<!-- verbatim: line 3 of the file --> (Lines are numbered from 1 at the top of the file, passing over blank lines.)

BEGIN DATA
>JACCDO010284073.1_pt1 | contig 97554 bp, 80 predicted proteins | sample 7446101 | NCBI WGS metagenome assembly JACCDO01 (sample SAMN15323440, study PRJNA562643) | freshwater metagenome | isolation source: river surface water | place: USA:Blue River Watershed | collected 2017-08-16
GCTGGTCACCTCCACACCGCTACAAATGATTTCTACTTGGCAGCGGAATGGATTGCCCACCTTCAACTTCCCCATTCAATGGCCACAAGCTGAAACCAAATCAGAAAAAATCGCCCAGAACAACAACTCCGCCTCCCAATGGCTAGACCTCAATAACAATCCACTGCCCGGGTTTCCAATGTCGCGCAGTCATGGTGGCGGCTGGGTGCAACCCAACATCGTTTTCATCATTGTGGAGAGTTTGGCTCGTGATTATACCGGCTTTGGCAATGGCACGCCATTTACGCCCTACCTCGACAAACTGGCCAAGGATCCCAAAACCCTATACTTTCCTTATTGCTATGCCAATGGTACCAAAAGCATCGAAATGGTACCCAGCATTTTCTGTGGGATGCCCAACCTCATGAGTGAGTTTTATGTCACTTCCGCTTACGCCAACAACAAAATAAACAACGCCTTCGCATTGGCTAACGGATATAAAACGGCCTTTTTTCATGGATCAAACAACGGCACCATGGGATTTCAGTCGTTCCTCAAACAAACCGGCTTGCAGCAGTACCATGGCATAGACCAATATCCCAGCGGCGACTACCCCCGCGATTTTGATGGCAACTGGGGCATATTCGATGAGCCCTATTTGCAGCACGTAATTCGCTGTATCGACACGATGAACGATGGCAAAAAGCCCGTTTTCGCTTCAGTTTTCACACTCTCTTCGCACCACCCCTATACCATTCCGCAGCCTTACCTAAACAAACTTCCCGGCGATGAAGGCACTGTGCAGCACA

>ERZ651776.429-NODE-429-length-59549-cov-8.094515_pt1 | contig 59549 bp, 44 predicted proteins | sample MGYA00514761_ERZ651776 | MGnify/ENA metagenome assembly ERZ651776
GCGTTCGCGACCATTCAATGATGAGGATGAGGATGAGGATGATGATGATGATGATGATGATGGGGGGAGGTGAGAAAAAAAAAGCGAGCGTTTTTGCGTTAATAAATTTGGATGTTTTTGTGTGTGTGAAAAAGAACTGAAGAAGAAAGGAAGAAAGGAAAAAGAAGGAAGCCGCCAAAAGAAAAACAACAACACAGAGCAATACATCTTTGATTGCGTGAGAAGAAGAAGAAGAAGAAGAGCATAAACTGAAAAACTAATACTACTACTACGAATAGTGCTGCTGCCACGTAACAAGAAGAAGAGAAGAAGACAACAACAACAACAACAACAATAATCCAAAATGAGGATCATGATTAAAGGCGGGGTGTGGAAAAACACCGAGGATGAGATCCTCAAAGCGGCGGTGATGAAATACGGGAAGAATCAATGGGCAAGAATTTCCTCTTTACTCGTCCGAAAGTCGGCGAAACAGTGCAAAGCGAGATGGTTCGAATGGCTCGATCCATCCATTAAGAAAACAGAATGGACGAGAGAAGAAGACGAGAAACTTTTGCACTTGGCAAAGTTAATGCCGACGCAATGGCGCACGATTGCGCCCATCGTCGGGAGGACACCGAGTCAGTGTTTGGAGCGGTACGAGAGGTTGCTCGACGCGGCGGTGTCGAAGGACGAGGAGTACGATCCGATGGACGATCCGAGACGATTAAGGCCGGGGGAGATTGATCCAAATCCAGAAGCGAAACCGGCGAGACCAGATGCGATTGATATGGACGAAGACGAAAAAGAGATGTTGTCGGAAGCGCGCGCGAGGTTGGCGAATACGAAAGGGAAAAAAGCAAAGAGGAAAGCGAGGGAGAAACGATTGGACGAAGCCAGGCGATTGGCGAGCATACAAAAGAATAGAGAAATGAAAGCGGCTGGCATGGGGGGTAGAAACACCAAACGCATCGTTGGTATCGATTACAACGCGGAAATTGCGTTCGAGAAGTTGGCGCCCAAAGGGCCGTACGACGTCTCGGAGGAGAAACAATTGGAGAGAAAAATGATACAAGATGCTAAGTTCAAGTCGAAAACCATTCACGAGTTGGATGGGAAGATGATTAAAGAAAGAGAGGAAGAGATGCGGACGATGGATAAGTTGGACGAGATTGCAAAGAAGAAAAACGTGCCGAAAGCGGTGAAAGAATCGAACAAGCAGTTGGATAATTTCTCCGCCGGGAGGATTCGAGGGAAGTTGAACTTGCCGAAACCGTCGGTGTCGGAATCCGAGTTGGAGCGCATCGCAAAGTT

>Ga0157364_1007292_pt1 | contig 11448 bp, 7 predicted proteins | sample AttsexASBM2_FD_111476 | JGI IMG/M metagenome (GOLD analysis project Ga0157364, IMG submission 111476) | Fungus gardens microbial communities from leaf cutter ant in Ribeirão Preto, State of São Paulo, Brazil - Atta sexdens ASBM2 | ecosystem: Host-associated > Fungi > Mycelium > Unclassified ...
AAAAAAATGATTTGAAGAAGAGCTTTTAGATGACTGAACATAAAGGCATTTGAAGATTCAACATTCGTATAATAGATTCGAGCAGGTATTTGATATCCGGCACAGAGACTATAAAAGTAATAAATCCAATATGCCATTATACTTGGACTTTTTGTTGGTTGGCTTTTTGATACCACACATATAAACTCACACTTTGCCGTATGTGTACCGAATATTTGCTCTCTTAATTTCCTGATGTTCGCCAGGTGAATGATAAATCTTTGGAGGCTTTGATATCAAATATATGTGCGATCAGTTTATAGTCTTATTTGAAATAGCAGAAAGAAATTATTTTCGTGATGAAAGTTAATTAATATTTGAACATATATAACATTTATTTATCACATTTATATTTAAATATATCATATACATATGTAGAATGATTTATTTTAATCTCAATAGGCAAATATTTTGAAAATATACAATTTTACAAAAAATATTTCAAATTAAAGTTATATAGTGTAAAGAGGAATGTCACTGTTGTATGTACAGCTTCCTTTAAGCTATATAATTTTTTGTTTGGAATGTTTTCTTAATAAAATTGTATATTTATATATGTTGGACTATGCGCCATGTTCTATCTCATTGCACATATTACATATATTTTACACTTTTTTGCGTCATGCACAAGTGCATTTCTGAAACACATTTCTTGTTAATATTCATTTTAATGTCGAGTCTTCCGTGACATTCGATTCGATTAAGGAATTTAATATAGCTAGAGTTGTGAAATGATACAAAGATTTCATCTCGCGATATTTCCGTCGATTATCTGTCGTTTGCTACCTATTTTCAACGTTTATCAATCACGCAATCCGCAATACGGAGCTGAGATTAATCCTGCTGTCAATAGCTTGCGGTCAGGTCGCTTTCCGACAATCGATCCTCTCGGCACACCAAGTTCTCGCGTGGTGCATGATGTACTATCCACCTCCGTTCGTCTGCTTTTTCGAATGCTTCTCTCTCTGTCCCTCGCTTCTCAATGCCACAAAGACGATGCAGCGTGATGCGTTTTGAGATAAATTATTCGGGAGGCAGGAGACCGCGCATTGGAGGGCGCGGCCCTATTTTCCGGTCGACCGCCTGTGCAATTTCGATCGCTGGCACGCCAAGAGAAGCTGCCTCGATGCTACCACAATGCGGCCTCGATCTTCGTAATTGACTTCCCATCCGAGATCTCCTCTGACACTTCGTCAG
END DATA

>ERZ651776.429-NODE-429-length-59549-cov-8.094515_pt1 | contig 59549 bp, 44 predicted proteins | sample MGYA00514761_ERZ651776 | MGnify/ENA metagenome assembly ERZ651776